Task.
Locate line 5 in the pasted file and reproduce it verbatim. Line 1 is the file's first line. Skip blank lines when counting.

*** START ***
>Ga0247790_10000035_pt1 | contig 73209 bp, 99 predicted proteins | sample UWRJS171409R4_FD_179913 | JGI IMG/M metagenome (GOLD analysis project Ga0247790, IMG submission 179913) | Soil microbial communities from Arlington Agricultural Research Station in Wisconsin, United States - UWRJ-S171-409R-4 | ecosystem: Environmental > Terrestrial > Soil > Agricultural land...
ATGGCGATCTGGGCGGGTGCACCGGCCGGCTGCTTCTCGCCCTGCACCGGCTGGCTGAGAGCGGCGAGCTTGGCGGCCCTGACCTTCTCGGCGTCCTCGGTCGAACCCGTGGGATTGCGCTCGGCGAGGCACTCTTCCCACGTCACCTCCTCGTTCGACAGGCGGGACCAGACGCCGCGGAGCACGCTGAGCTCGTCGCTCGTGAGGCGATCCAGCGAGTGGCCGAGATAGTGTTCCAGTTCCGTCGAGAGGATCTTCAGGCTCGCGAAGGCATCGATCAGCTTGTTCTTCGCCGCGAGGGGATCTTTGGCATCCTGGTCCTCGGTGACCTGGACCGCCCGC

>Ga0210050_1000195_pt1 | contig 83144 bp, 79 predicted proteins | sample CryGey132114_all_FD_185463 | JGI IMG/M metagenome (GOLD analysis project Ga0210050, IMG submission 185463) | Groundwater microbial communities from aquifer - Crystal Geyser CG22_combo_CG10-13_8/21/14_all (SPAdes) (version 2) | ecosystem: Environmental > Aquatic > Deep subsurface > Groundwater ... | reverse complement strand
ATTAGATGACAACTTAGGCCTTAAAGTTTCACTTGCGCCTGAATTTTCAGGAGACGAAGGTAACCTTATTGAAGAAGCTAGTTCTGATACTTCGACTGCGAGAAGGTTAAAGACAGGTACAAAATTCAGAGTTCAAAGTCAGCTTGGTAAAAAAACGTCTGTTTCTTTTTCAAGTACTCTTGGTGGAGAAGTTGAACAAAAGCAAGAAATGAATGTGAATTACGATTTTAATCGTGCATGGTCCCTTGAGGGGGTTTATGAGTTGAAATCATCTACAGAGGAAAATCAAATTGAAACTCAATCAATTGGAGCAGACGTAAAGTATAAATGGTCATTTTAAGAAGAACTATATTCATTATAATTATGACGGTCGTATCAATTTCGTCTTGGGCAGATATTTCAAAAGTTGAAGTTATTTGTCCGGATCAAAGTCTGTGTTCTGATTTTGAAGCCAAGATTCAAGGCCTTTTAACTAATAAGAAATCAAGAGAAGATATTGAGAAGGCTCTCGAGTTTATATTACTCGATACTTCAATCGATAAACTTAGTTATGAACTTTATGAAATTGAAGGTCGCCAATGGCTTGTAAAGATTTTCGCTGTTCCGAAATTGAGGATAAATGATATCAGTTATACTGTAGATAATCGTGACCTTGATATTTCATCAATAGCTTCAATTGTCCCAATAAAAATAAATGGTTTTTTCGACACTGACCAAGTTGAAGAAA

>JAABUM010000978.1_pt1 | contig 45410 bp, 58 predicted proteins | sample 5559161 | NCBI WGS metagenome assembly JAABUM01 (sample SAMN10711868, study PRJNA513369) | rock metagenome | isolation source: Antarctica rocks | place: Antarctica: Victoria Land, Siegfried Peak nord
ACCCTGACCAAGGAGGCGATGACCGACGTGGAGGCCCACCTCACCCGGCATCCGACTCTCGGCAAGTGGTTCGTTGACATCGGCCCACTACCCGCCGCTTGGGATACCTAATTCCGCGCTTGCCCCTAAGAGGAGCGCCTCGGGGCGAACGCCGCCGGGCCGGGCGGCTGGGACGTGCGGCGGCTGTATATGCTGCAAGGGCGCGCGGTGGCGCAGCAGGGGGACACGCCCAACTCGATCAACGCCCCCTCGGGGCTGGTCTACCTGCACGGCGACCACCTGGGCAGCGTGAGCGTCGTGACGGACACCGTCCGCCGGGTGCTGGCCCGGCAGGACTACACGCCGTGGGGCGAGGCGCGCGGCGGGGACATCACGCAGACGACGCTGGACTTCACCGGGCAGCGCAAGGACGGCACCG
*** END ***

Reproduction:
>JAABUM010000978.1_pt1 | contig 45410 bp, 58 predicted proteins | sample 5559161 | NCBI WGS metagenome assembly JAABUM01 (sample SAMN10711868, study PRJNA513369) | rock metagenome | isolation source: Antarctica rocks | place: Antarctica: Victoria Land, Siegfried Peak nord